CLEVELAND — Nothing ever seems good enough for Cavaliers owner Dan Gilbert.

Not a championship. Not three straight appearances in the NBA finals. Not a rapt fan base. Not being forgiven by LeBron James.

He’s demanding. A fearless, risk-taking, casino-owning gambler. Those attributes have made him a billionaire businessman, a tough boss to please and the reason the Cavaliers are in a current state of chaos.

Following a loss to the Golden State Warriors in the finals and facing a pivotal offseason for his franchise, Gilbert decided Monday to part ways with general manager David Griffin, the architect of the most successful run in team history.

Gilbert, who has gone through four GMs in 12 years in Cleveland, made the risky move as the Cavaliers are trying to revamp their roster while James’ free-agency clock is ticking down toward next summer when his contract expires.

There’s confusion in Cleveland. What else is new?

This is a team that has flourished amid disorder, and the Cavaliers are in disarray again days after having their title snatched by Kevin Durant and the Warriors. Just last week, Gilbert had said he was happy with the direction of the team and didn’t envision sweeping changes. But he and Griffin’s vision for the future didn’t align and they mutually agreed to separate.

“We are now at a point where the fit is not right for us to continue with one another,” Griffin said in a statement that sounded like something he might say about a player being released.

The timing of Griffin’s exit couldn’t be worse. The Cavaliers are preparing for Thursday’s draft without any picks and they are reportedly exploring trades to land either Paul George or Jimmy Butler in an attempt to add another All-Star and close the gap on Golden State.

Griffin’s impact on the Cavaliers can’t be understated. He pulled off the blockbuster trade for Kevin Love, and fired coach David Blatt and replaced him with Tyronn Lue. He also plugged holes with veterans like Richard Jefferson, Channing Frye and Kyle Korver.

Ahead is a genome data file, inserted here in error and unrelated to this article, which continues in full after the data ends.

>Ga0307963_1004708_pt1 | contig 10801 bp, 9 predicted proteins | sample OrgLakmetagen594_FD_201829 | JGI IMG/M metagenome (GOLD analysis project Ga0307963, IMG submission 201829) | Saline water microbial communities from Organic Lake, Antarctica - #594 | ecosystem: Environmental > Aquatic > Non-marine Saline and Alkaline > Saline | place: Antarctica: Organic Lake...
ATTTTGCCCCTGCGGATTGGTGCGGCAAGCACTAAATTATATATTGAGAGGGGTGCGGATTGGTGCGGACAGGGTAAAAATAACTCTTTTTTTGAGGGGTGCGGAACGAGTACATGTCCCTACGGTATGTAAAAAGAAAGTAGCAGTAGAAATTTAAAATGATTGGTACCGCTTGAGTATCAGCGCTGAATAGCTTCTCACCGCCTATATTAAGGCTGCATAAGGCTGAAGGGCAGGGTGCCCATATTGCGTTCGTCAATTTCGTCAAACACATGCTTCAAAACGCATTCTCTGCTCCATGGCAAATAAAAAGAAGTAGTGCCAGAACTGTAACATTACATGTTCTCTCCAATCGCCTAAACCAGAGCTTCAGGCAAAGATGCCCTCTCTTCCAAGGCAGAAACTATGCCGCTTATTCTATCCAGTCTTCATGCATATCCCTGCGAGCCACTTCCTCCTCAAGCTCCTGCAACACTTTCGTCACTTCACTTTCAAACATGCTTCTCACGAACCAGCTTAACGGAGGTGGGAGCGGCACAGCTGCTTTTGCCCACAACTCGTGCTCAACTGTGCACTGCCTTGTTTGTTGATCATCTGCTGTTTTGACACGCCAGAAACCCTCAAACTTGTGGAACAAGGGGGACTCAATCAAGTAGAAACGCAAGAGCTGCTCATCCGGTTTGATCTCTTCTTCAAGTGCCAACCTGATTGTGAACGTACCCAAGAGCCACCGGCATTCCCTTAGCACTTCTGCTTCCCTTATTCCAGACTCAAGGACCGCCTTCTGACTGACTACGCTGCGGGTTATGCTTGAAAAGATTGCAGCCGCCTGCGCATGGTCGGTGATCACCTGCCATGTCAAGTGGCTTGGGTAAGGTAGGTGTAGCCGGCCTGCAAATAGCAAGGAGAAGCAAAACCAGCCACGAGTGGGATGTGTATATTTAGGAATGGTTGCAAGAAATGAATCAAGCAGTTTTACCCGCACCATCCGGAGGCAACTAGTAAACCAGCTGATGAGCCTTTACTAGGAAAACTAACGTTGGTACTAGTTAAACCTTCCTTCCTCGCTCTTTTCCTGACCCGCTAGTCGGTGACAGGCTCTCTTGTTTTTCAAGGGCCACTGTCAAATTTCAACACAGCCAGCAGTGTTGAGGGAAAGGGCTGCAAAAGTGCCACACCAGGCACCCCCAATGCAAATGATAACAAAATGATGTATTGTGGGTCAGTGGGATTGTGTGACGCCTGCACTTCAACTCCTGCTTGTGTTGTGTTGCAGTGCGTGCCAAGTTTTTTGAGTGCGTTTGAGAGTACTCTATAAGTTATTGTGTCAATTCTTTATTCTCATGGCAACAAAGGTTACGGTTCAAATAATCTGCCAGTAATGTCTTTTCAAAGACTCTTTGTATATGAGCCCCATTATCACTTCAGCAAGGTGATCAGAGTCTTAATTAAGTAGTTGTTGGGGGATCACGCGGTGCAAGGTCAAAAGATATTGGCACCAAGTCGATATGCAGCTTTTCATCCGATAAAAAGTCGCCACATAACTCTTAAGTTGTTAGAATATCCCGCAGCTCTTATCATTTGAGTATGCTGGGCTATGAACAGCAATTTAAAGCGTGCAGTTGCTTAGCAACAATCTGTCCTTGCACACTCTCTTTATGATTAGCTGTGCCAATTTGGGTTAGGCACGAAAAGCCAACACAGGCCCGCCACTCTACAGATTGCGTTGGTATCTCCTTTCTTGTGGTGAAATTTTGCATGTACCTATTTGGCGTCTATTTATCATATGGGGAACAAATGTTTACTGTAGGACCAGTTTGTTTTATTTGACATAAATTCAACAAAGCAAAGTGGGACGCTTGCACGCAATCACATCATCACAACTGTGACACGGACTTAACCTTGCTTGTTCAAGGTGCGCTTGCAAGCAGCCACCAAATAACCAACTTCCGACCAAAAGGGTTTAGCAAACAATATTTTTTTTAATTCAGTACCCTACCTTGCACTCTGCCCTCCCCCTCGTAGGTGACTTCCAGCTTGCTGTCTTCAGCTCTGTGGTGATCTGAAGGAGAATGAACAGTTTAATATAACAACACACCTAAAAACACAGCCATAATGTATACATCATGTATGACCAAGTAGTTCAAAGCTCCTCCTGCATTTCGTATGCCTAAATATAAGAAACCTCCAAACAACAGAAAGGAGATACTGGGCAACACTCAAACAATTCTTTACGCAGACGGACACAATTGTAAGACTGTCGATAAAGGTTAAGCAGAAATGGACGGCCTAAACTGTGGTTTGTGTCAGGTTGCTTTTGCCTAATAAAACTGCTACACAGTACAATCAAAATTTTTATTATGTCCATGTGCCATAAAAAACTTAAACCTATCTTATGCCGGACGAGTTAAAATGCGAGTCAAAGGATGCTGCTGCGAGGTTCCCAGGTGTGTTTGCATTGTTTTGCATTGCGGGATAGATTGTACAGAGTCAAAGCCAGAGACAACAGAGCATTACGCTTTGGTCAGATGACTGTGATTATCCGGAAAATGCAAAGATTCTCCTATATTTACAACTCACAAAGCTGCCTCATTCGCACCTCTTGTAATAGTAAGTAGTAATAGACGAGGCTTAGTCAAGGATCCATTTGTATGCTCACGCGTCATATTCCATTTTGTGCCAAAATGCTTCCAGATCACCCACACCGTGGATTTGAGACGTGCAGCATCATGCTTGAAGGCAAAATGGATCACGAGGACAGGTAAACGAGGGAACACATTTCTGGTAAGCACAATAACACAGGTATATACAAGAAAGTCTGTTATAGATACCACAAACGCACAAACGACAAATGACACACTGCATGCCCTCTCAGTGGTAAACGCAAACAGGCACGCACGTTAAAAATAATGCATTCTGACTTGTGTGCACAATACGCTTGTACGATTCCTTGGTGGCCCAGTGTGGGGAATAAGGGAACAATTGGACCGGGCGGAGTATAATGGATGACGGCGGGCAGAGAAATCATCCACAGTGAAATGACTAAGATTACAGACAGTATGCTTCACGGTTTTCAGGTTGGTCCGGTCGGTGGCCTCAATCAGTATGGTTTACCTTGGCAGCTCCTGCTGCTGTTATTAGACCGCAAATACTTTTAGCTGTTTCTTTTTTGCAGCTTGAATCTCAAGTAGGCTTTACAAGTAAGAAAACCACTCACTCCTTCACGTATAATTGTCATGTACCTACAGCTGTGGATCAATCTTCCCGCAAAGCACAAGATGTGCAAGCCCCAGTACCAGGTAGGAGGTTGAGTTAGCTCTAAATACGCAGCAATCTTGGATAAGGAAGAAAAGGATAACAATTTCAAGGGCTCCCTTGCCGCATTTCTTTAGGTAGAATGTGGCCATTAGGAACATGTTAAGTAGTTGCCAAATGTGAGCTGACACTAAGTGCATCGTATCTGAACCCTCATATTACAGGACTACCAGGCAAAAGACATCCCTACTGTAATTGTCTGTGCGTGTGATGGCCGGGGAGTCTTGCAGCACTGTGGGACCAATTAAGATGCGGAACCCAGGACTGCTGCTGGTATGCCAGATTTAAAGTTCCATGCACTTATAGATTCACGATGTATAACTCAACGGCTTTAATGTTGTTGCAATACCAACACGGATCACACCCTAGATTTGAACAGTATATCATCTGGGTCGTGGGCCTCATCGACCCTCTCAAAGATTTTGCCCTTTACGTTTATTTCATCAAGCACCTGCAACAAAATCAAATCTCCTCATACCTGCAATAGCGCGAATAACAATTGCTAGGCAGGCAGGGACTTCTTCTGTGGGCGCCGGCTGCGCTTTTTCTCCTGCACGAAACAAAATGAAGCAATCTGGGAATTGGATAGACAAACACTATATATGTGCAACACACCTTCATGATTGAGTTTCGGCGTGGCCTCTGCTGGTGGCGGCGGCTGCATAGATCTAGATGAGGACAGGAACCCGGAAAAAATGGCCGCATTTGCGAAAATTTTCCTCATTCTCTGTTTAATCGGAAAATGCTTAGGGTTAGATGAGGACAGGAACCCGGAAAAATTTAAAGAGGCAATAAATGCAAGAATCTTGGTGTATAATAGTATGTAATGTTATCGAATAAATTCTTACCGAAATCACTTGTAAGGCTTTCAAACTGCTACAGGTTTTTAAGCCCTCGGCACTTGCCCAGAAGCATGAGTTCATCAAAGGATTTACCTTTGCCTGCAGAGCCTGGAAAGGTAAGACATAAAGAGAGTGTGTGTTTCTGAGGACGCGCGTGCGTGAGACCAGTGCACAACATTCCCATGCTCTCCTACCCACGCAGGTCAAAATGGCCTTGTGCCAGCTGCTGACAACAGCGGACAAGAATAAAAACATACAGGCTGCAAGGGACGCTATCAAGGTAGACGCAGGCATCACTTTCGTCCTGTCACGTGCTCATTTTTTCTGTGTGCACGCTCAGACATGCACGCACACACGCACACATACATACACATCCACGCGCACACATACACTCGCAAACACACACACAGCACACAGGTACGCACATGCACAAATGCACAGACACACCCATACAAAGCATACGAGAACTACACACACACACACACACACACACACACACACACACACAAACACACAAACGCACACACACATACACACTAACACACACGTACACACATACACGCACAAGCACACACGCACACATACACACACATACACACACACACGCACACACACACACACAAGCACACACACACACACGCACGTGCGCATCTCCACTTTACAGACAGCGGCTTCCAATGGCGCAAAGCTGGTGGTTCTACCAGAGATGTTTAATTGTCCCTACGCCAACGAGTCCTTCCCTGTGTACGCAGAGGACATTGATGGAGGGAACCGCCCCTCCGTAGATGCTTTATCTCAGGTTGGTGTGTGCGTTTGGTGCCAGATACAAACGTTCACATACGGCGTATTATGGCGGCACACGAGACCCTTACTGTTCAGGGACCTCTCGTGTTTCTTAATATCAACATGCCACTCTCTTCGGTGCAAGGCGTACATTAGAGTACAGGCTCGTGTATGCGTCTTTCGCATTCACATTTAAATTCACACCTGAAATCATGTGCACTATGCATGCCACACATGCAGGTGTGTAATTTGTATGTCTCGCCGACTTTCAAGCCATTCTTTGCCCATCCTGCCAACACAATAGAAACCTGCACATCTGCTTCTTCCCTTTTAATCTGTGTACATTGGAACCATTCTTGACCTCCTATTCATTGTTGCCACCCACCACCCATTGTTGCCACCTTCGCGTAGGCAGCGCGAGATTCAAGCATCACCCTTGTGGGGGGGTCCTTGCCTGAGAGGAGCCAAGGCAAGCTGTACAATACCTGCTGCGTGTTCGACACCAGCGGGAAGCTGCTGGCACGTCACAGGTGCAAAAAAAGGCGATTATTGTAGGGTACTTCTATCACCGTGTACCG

Gilbert met Tuesday with former All-Star guard Chauncey Billups about a position in the team’s front office, a person familiar with the encounter told the Associated Press.

Billups does not have any front-office experience, so it’s likely he would fill an executive role alongside a new GM.

HAWKS-HORNETS TRADE: Atlanta has agreed to trade Dwight Howard to Charlotte, according to multiple reports.

Charlotte will send Miles Plumlee, Marco Belinelli and the 41st pick in the draft to Atlanta for Howard and the 31st pick, ESPN reported.

Howard averaged 13.5 points and 12.7 rebounds per game in his lone season with Atlanta. He signed a three-year, $70.5 million deal with the Hawks last July.

LAKERS-NETS TRADE: Three people with knowledge of the deal say Los Angeles has agreed to trade point guard D’Angelo Russell and high-priced center Timofey Mozgov to Brooklyn for big man Brook Lopez and the 27th overall pick in the upcoming draft.

The Lakers’ new front office led by Magic Johnson appears to be sacrificing Russell, the No. 2 pick in the 2015 draft, to clear salary cap space eaten up by the four-year, $64 million deal given to Mozgov last year by the previous regime. Russell averaged 15.6 points and 4.8 assists last season.

BULLS: Dwyane Wade has told the team he is exercising his $23.8 million option for next season, according to a person familiar with the situation.

Wade, who turns 36 in January, averaged 18.3 points on 43 percent shooting last season.

SPURS: Pau Gasol declined his $16 million player option for next season, but intends to sign a longer-term deal with the team, says a person with knowledge of the situation.